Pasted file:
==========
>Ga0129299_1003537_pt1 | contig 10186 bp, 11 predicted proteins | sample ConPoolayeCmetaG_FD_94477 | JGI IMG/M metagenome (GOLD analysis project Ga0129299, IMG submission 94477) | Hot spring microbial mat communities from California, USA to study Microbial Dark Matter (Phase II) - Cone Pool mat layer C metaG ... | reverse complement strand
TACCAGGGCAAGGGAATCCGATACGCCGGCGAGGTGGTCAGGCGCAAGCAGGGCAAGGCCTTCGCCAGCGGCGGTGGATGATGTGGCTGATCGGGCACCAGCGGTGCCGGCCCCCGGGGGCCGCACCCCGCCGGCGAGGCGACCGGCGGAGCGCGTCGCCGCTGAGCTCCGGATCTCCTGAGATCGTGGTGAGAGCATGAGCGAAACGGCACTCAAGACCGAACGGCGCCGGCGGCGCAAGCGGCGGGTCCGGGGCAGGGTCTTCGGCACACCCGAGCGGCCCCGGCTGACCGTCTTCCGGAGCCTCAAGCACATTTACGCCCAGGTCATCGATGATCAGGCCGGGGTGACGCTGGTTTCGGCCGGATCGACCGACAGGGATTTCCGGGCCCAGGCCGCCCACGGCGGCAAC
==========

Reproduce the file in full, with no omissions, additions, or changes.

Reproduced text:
>Ga0129299_1003537_pt1 | contig 10186 bp, 11 predicted proteins | sample ConPoolayeCmetaG_FD_94477 | JGI IMG/M metagenome (GOLD analysis project Ga0129299, IMG submission 94477) | Hot spring microbial mat communities from California, USA to study Microbial Dark Matter (Phase II) - Cone Pool mat layer C metaG ... | reverse complement strand
TACCAGGGCAAGGGAATCCGATACGCCGGCGAGGTGGTCAGGCGCAAGCAGGGCAAGGCCTTCGCCAGCGGCGGTGGATGATGTGGCTGATCGGGCACCAGCGGTGCCGGCCCCCGGGGGCCGCACCCCGCCGGCGAGGCGACCGGCGGAGCGCGTCGCCGCTGAGCTCCGGATCTCCTGAGATCGTGGTGAGAGCATGAGCGAAACGGCACTCAAGACCGAACGGCGCCGGCGGCGCAAGCGGCGGGTCCGGGGCAGGGTCTTCGGCACACCCGAGCGGCCCCGGCTGACCGTCTTCCGGAGCCTCAAGCACATTTACGCCCAGGTCATCGATGATCAGGCCGGGGTGACGCTGGTTTCGGCCGGATCGACCGACAGGGATTTCCGGGCCCAGGCCGCCCACGGCGGCAAC